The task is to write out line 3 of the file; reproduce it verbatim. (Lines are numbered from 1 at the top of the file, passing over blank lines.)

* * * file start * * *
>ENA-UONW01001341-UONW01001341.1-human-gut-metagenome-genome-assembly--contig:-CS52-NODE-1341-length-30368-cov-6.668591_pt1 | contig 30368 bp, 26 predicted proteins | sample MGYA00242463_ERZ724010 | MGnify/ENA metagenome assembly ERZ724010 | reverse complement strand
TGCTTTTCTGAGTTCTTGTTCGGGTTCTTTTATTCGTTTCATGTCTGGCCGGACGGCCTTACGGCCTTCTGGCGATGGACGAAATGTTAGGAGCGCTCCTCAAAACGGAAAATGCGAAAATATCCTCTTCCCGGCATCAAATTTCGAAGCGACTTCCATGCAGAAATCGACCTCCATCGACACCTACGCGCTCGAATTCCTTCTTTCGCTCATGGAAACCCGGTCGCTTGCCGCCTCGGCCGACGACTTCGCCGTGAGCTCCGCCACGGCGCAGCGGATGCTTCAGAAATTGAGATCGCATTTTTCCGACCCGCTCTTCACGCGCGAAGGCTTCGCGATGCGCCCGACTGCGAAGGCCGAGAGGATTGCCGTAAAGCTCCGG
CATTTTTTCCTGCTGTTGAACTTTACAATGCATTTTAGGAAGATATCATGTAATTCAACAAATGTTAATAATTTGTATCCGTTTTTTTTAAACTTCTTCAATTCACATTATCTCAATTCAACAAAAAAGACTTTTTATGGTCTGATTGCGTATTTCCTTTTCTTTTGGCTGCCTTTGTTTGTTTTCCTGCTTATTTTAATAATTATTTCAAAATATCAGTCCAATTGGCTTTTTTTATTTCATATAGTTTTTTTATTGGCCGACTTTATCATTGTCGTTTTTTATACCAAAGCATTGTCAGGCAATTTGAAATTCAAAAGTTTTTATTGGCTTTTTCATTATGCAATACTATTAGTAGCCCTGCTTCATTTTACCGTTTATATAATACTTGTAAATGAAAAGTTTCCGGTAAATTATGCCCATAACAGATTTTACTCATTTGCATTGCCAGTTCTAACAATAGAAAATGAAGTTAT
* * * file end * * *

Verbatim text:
CATTTTTTCCTGCTGTTGAACTTTACAATGCATTTTAGGAAGATATCATGTAATTCAACAAATGTTAATAATTTGTATCCGTTTTTTTTAAACTTCTTCAATTCACATTATCTCAATTCAACAAAAAAGACTTTTTATGGTCTGATTGCGTATTTCCTTTTCTTTTGGCTGCCTTTGTTTGTTTTCCTGCTTATTTTAATAATTATTTCAAAATATCAGTCCAATTGGCTTTTTTTATTTCATATAGTTTTTTTATTGGCCGACTTTATCATTGTCGTTTTTTATACCAAAGCATTGTCAGGCAATTTGAAATTCAAAAGTTTTTATTGGCTTTTTCATTATGCAATACTATTAGTAGCCCTGCTTCATTTTACCGTTTATATAATACTTGTAAATGAAAAGTTTCCGGTAAATTATGCCCATAACAGATTTTACTCATTTGCATTGCCAGTTCTAACAATAGAAAATGAAGTTAT